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Community and Q&A

Attic Insulation to Prevent Ice Damns

Geoff1982 | Posted in General Questions on

I’m looking to insulate the attic of a 1894 Victorian located in Pembroke, Ontario – Climate Zone 6. The soffits are unvented, they’re constructed of painted tongue and groove wood the gable ridges are vented and there is 1 x maxi vent on the flat roof, along with some venting around the perimeter of the flat roof. The turret roof area is unvented but connected to the main attic area by a gap of about 2′ by 1′. There is currently about 3-4″ of cellulose in the main attic space, and the rafters of the sloped ceiling of the third floor are filled with cellulose; however, over the years, that cellulose has settled. Three bathroom fans are vented to the outside via the flat roof. Naturally the property has ice damning issues in the winter especially in the valleys. I’m planning to update the insulation this summer and I’m looking for advice. I’m was also planning to insulate behind the kneewalls. One kneewall has an access panel, but it is fairly tight. The other kneewalls are in finished spaces. The house is a student rental, so one attic bedroom is vacant at the moment, so I was planning to insulate the kneewalls in this vacant bedroom and in the bathroom where the kneewall access panel is located. I’ve read the article here –¬† I’ve also read Martin’s response to comment #55 here –¬† I’d appreciate some recommendations given that I currently have ice damning issues. My original thoughts are to do 1.5″ of ccsf and cellulose in the attic to provide a total of R70 and top up the rafters of the sloped ceilings with cellulose. I’m not sure what approach I should take for the kneewalls yet.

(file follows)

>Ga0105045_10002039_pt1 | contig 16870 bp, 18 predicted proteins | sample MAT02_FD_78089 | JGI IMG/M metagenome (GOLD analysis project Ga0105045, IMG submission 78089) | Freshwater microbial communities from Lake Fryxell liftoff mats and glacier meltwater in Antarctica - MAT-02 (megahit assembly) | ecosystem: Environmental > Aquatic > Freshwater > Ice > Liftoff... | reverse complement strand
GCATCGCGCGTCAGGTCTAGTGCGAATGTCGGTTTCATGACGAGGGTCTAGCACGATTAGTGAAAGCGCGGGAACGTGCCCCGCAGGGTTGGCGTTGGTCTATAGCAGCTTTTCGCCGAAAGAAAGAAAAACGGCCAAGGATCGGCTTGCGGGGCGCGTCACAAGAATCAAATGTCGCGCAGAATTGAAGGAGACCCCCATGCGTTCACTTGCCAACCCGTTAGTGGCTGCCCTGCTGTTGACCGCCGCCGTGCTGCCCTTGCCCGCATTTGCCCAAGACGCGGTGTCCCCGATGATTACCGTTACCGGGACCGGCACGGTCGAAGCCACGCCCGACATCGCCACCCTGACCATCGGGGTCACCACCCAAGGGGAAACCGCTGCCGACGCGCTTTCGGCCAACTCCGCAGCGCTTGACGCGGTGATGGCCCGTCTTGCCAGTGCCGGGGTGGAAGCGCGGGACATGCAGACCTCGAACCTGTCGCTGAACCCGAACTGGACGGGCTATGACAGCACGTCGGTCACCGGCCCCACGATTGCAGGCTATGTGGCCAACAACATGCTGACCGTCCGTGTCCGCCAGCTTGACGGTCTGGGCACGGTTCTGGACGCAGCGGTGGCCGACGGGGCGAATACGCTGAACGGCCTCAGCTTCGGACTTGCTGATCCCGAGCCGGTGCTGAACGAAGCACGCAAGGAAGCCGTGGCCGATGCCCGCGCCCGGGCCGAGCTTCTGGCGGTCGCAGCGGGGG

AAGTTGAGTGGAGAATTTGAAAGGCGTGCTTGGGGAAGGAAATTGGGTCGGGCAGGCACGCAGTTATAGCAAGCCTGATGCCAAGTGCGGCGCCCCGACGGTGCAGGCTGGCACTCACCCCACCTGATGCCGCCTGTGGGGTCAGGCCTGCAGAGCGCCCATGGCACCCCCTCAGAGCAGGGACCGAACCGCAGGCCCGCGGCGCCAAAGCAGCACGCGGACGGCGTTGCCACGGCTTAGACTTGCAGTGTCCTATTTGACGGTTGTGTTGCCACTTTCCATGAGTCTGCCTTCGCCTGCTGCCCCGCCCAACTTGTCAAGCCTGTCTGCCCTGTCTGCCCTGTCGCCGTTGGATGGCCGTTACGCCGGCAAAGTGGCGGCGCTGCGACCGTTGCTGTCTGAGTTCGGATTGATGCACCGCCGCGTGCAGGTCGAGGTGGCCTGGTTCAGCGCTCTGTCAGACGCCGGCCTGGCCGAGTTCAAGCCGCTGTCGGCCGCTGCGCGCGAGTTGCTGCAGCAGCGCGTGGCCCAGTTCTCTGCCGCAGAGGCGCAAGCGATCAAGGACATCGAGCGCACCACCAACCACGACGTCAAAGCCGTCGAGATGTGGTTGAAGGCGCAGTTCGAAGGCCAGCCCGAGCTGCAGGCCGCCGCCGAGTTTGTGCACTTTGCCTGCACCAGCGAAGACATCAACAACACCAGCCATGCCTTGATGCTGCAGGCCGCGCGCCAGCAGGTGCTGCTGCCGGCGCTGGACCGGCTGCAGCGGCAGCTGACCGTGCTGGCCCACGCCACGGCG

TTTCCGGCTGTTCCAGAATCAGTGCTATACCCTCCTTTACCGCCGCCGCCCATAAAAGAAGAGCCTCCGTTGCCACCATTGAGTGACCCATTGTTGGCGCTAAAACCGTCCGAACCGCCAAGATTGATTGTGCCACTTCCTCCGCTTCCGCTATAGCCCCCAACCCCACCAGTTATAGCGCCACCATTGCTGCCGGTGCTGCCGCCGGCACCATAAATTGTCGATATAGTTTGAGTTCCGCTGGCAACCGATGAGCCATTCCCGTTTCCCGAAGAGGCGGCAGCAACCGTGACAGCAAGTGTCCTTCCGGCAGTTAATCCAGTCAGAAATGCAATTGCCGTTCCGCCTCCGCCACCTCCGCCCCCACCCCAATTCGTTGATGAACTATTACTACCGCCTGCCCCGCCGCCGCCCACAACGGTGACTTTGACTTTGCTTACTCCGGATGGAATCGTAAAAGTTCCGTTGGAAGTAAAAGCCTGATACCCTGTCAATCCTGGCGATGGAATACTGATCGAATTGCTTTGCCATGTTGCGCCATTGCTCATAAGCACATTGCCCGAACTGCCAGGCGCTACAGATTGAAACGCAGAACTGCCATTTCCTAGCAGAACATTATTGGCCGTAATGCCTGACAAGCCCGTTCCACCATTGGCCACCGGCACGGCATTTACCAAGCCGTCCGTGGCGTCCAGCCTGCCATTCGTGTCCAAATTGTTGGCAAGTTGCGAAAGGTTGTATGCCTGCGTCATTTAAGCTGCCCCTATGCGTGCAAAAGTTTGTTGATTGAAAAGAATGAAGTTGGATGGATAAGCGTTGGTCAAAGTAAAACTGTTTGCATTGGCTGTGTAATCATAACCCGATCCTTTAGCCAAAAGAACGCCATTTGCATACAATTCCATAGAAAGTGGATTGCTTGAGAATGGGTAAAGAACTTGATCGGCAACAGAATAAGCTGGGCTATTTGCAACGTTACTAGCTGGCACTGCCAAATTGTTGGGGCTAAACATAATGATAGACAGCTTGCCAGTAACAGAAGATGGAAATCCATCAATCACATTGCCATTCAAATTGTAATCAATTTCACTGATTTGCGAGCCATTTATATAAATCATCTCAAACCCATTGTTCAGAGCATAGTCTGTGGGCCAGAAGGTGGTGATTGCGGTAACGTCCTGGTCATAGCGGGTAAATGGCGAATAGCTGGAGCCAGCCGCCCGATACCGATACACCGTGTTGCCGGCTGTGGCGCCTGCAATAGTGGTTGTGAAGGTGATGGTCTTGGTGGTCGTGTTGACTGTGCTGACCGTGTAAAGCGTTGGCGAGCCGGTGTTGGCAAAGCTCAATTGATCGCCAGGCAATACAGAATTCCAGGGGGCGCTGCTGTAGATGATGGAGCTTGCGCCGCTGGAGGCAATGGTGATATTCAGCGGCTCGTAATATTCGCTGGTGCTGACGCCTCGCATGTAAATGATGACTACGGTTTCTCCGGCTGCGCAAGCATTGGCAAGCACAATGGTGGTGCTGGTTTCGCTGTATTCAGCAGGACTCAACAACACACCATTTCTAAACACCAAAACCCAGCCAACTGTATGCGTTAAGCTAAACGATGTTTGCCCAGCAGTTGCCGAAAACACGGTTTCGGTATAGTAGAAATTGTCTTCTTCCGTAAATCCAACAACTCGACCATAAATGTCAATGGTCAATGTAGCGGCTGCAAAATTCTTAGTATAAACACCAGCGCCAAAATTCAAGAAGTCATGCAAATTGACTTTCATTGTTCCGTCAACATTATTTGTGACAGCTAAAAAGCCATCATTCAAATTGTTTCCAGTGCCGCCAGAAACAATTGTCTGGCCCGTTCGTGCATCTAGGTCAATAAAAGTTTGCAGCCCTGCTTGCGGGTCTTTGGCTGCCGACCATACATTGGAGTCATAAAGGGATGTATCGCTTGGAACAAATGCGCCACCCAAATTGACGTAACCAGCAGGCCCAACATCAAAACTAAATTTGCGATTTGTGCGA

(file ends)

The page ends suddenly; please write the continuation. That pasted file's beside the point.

Thanks in advance.

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  1. Expert Member
    Akos | | #1

    Most of the time, ice dams are caused by air leaks. Adding R70 will not do much to prevent them unless you also air seal the place first.

    With the complicated roof shape and rooms in the attic, you'll probably never be able to ice dam free unless you go with rigid insulation on the outside. Blower door assisted air sealing will go a long way in reducing them.

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